• FIG. 3 also shows an enlarged area [0069] 150 of outlet section 114, created by forming a conical section in section outlet 114. By using a conical section, a greater surface area for a given diameter can be achieved. Enlarged area 150 can be used for trapping some deposits generated during deposition and cleaning. Also, as discussed in more detail below, these deposits can be removed after a number of wafer depositions, for example, from 1500 to 2000 wafer depositions, by an oxidative gas or plasma treatment.
  • Referring now to FIG. 3A, an alternative embodiment is illustrated with an additional set of fins [0070] 145 is provided on heater body 140 to couple heater body 140 to one of inlet section 112 and outlet section 114. In this embodiment, additional fins 145 may be coupled to inlet section 112 or outlet section 114 by welding, or by any other suitable method. This allows heater body 140 to be mounted within outer container 114 while being wholly supported by either inlet section 112 or outlet section 114. While this may provide some contact for thermal conductance between fins 145 and outer container 110 via inlet section 112 or outlet section 114, fins 145 can be designed such that the effect is minor compared to the radiant heat transfer between outer container 110 and heater body 140 to reduce this conductive heat transfer to insignificant levels. In the depicted embodiment, fin set 145 has only three fins positioned 120 degrees apart to reduce the surface contact between heater body 140 and inlet section 112, however, it will be appreciated that any other suitable arrangement may be used.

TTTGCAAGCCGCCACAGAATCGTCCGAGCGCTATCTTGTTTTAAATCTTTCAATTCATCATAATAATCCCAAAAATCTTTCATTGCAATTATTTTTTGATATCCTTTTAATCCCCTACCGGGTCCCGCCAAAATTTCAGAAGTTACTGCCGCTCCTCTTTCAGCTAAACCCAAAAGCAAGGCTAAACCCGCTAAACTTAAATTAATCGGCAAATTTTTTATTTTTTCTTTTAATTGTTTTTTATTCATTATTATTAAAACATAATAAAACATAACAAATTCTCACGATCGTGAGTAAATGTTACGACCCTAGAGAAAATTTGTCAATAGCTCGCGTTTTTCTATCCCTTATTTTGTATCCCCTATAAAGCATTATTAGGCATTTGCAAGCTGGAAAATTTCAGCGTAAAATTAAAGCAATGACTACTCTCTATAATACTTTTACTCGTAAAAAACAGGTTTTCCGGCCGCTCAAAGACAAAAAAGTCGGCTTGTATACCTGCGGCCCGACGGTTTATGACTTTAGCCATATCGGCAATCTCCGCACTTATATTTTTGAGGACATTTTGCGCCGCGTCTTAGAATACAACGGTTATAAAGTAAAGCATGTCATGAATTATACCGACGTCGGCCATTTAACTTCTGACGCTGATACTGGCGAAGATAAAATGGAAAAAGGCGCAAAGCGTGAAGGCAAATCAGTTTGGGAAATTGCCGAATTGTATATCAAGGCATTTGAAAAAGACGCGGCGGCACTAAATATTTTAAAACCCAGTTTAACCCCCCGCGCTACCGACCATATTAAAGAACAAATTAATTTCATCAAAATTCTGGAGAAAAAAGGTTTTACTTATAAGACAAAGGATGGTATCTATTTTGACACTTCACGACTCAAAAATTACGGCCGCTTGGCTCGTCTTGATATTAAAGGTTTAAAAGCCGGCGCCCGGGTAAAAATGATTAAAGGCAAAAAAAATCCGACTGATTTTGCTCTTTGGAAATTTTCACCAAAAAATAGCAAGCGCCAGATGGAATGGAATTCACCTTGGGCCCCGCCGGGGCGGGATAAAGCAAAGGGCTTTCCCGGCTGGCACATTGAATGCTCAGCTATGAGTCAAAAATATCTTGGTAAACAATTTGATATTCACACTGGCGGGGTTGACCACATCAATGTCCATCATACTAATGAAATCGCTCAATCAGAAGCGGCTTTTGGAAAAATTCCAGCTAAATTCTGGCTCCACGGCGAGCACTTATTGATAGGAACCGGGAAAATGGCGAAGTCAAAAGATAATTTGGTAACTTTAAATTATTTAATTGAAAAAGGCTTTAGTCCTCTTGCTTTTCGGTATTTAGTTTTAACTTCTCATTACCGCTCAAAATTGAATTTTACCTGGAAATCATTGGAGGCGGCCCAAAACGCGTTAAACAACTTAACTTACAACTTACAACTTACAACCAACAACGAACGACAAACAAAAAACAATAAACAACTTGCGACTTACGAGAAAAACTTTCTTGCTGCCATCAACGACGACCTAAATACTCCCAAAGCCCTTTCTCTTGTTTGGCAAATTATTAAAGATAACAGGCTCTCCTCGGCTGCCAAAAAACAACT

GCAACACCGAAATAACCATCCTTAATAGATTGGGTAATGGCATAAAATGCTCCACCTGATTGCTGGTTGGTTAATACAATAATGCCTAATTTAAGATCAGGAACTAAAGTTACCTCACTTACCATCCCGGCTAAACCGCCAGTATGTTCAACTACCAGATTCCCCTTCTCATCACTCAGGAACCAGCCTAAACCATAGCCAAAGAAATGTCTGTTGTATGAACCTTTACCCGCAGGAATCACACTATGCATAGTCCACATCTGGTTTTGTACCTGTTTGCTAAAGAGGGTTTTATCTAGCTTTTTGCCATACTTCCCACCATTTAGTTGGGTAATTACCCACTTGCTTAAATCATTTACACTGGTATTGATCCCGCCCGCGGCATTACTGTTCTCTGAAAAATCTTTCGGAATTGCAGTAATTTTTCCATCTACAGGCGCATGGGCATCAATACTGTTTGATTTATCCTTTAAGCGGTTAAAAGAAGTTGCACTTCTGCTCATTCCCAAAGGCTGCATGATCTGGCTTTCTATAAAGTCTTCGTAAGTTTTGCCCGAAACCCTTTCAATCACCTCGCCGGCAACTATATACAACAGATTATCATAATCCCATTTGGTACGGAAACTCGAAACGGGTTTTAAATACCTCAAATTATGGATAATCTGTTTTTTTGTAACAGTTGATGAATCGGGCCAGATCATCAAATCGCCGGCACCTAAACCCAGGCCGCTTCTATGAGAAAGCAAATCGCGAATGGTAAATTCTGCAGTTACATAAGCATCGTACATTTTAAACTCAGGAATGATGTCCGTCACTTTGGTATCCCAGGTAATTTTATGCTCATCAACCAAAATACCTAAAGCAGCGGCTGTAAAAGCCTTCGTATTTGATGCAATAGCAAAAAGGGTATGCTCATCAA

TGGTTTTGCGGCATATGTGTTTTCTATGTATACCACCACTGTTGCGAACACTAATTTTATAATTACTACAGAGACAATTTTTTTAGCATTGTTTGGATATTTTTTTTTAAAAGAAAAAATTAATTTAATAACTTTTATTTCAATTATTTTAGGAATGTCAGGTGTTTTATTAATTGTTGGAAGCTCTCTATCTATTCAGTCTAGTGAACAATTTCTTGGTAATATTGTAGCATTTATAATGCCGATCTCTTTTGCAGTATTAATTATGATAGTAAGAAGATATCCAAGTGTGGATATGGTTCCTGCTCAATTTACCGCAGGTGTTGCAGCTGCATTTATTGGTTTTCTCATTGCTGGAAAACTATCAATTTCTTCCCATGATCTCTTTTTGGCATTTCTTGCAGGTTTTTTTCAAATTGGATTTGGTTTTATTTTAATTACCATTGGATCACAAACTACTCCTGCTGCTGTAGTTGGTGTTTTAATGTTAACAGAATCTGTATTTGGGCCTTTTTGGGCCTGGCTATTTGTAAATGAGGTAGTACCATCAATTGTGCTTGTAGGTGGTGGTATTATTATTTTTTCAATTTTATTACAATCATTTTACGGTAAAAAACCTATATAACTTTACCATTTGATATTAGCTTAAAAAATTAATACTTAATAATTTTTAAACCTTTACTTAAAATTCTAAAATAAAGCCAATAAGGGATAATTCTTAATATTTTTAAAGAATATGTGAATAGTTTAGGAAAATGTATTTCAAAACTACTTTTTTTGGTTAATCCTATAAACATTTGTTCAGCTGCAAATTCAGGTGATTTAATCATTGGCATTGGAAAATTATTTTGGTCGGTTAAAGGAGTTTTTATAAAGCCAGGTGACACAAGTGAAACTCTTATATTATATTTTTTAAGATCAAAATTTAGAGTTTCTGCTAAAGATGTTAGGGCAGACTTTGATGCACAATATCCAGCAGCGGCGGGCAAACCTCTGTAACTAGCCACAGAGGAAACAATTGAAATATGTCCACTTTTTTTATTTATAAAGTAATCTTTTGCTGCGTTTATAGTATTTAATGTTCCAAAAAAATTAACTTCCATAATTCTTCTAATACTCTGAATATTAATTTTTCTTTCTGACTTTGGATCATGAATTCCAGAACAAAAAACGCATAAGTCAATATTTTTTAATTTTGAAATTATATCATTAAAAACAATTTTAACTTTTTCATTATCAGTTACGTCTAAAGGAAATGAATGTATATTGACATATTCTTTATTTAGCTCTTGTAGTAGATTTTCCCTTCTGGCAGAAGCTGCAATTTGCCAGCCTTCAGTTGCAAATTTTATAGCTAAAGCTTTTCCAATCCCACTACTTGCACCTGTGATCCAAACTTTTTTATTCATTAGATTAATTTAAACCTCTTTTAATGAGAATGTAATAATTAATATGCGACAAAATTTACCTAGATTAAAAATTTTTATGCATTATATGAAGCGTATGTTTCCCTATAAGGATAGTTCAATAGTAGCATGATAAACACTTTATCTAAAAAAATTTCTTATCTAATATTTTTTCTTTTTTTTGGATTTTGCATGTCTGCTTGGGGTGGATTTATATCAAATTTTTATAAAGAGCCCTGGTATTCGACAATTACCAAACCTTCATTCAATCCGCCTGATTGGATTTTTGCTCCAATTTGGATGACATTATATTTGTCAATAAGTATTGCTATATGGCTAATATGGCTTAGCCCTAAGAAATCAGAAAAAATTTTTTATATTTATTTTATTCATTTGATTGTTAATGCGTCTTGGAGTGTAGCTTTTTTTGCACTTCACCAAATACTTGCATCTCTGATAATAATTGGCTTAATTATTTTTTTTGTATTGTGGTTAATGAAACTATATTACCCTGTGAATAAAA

• Referring now to FIG. 4, an isometric view of heater body [0071] 140 from FIG. 3 is shown with coupling devices 130 and 134. Further, an exemplary configuration of fins 144 is shown. In this example, nine sets of radial fins are used, with each set equally positioned about the diameter of inner container core 146. The nine sets are also equally spaced axially along the length of heater body 140. In the example shown in FIG. 4; the rear edge position of one set of fins along the axial length aligns with front edge of the next set of fins, although the two sets are rotationally offset from each other. Each set of fins has 6 radial fins, for a total of 54 fins in this example.
  • Fins [0072] 144 are positioned to provide efficient radiant energy absorption, emission and transfer. In the example of FIG. 4, each radial set of fins contains six equally spaced fins radially spaced by 60 degrees. Further, every other radial set of fins is offset by an angular increment of half the angular spacing of the fins, thirty degrees in this case. However, other spacing could be used. For example, each set of fins could be offset by fifteen degrees from the previous set. Each fin of the depicted embodiment is a thin rectangular section protruding with the thin edge facing the flow direction, thereby providing low flow restriction.
  • While this example shows each radial fin extending outward at ninety degrees relative to the shaft, other angles could be used. For example, the fins could be angled to slant to one side at an angle of forty-five degrees, or be positioned tangential to inner core [0073] 146. Also, different sets of fins could be positioned at a different relative angle to the shaft.
  • Coupling devices [0074] 130 and 134 are shown as cylindrical sections with a center hole 162 for mounting to core 146. Further, coupling devices 130 and 134 each have six sectional holes (one of which is denoted at 166) with six internal walls (one of which is denoted at 164) to permit passage of precursor and reactive intermediate molecules through the coupling devices. In one example, the internal walls of coupling devices 130 and 134 align with one of the fin sets. As discussed above, coupling devices can be made from materials with low thermal conductivity to reduce conductive heat transfer from the heater core 140 to outer container 110. Coupling devices 130 and 134 may have one or more recess areas (full recess 168 and partial recess 170), as illustrated in FIG. 4, for aligning the coupling devices and fixing the heater body 140 to the outer container 110. Alternatively, the bottom coupling devices 130 can also be can be replaced with fins 145, as shown in the FIG. 4A. In this case, the top coupling device 134 may be omitted.